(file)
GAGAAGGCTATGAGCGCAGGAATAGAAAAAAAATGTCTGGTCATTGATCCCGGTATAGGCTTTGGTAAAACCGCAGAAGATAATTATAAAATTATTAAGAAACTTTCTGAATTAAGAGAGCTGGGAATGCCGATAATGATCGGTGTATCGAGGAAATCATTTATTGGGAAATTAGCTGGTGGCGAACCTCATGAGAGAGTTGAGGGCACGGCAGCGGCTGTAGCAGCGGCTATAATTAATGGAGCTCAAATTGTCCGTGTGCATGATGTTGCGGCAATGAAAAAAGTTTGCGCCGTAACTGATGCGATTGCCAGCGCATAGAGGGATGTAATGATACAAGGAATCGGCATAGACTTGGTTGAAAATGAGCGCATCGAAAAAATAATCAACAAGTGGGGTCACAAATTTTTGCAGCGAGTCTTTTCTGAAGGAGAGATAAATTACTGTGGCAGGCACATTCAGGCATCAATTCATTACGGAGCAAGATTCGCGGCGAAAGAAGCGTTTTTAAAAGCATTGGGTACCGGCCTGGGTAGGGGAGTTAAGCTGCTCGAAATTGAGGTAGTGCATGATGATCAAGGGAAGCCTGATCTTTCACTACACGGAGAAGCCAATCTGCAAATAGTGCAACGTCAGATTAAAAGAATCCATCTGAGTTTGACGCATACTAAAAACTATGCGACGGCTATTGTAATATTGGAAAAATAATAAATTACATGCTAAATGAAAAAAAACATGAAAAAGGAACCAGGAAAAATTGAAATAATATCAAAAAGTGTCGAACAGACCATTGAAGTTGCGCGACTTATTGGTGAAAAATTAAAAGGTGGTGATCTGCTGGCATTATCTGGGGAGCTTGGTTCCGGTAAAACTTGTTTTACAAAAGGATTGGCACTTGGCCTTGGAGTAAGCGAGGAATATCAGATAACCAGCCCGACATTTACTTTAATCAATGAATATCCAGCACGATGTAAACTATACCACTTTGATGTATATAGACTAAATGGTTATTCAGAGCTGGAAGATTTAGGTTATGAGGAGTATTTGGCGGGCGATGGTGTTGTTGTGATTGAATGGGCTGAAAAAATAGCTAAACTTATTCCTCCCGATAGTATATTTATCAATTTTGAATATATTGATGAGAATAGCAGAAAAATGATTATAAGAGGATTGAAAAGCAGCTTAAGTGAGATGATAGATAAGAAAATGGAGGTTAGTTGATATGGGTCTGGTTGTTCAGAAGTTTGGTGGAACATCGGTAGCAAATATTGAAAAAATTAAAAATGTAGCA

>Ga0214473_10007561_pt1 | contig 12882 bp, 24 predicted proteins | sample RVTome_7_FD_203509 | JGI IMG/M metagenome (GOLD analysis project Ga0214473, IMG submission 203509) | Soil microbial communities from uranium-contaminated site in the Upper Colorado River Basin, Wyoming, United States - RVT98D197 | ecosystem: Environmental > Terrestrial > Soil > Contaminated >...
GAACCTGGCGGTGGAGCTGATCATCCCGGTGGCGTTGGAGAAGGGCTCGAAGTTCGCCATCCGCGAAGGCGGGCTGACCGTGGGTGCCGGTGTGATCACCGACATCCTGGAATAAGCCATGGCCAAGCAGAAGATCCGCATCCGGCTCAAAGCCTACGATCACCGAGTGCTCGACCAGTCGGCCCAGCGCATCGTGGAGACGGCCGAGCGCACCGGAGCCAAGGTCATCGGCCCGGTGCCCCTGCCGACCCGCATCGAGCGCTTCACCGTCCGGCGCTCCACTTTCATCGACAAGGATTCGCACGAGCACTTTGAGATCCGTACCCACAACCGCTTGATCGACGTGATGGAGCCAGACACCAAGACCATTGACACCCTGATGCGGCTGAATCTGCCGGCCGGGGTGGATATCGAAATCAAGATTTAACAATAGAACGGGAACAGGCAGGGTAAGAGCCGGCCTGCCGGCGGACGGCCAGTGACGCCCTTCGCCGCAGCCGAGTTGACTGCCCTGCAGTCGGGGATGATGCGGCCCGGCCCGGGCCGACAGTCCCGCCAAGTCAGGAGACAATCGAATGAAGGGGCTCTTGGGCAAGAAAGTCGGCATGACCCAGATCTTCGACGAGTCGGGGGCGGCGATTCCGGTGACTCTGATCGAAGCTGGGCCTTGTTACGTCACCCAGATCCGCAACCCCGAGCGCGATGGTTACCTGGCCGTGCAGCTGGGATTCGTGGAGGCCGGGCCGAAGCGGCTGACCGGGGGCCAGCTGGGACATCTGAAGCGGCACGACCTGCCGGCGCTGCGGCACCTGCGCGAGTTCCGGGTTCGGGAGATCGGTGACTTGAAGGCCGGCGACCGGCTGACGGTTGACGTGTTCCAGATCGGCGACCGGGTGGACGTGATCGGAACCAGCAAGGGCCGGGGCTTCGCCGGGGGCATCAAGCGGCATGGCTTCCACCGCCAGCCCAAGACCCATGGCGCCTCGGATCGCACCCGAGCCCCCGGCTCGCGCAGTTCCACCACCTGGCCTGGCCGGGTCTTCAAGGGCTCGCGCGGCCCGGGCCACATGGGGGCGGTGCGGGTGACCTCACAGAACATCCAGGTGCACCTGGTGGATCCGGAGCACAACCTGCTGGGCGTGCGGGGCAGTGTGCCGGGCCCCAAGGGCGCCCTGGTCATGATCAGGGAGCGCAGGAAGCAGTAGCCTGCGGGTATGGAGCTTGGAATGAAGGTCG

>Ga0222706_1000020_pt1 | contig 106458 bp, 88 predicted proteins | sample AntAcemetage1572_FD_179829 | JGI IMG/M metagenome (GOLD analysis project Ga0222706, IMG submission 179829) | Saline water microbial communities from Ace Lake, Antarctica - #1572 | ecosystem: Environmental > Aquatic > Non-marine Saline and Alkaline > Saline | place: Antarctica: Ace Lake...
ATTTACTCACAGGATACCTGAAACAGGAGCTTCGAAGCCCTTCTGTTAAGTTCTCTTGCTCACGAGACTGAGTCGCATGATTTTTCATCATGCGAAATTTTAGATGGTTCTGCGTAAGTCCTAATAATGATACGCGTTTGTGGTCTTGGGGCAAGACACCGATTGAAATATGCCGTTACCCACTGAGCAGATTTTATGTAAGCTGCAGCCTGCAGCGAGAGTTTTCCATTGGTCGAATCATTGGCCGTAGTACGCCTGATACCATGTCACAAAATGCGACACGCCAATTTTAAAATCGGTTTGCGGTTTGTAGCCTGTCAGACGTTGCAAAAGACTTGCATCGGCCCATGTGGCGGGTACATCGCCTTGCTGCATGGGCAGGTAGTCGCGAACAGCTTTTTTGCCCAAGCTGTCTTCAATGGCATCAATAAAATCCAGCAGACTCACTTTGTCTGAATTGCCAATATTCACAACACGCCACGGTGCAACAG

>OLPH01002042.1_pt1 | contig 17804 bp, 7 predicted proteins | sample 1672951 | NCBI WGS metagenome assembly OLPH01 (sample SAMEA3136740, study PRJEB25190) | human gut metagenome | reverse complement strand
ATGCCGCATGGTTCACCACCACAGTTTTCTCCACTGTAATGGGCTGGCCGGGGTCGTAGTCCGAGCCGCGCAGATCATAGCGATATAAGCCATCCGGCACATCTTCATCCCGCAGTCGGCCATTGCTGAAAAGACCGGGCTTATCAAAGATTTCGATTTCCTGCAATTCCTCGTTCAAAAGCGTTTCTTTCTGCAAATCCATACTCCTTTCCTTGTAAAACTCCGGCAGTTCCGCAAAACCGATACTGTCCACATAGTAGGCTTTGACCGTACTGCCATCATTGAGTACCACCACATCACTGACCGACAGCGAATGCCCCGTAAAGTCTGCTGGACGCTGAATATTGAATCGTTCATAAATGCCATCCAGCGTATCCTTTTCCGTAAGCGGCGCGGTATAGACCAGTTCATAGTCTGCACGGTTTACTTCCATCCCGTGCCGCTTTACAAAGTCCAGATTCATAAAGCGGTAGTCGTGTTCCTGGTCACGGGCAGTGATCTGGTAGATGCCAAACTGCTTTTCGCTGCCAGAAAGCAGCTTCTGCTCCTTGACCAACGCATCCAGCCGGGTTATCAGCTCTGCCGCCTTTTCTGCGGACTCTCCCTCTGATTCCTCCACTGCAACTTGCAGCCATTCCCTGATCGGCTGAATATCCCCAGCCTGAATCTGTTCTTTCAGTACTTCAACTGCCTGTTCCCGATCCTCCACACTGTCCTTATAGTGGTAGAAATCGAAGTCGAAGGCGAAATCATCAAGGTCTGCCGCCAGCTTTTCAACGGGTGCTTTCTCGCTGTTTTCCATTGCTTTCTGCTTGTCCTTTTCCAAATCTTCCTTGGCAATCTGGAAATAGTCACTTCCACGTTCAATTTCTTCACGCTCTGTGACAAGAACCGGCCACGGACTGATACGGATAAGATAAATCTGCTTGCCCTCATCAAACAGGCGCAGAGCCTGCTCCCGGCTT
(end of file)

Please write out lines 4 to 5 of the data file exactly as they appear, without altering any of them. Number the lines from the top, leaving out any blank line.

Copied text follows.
>Ga0222706_1000020_pt1 | contig 106458 bp, 88 predicted proteins | sample AntAcemetage1572_FD_179829 | JGI IMG/M metagenome (GOLD analysis project Ga0222706, IMG submission 179829) | Saline water microbial communities from Ace Lake, Antarctica - #1572 | ecosystem: Environmental > Aquatic > Non-marine Saline and Alkaline > Saline | place: Antarctica: Ace Lake...
ATTTACTCACAGGATACCTGAAACAGGAGCTTCGAAGCCCTTCTGTTAAGTTCTCTTGCTCACGAGACTGAGTCGCATGATTTTTCATCATGCGAAATTTTAGATGGTTCTGCGTAAGTCCTAATAATGATACGCGTTTGTGGTCTTGGGGCAAGACACCGATTGAAATATGCCGTTACCCACTGAGCAGATTTTATGTAAGCTGCAGCCTGCAGCGAGAGTTTTCCATTGGTCGAATCATTGGCCGTAGTACGCCTGATACCATGTCACAAAATGCGACACGCCAATTTTAAAATCGGTTTGCGGTTTGTAGCCTGTCAGACGTTGCAAAAGACTTGCATCGGCCCATGTGGCGGGTACATCGCCTTGCTGCATGGGCAGGTAGTCGCGAACAGCTTTTTTGCCCAAGCTGTCTTCAATGGCATCAATAAAATCCAGCAGACTCACTTTGTCTGAATTGCCAATATTCACAACACGCCACGGTGCAACAG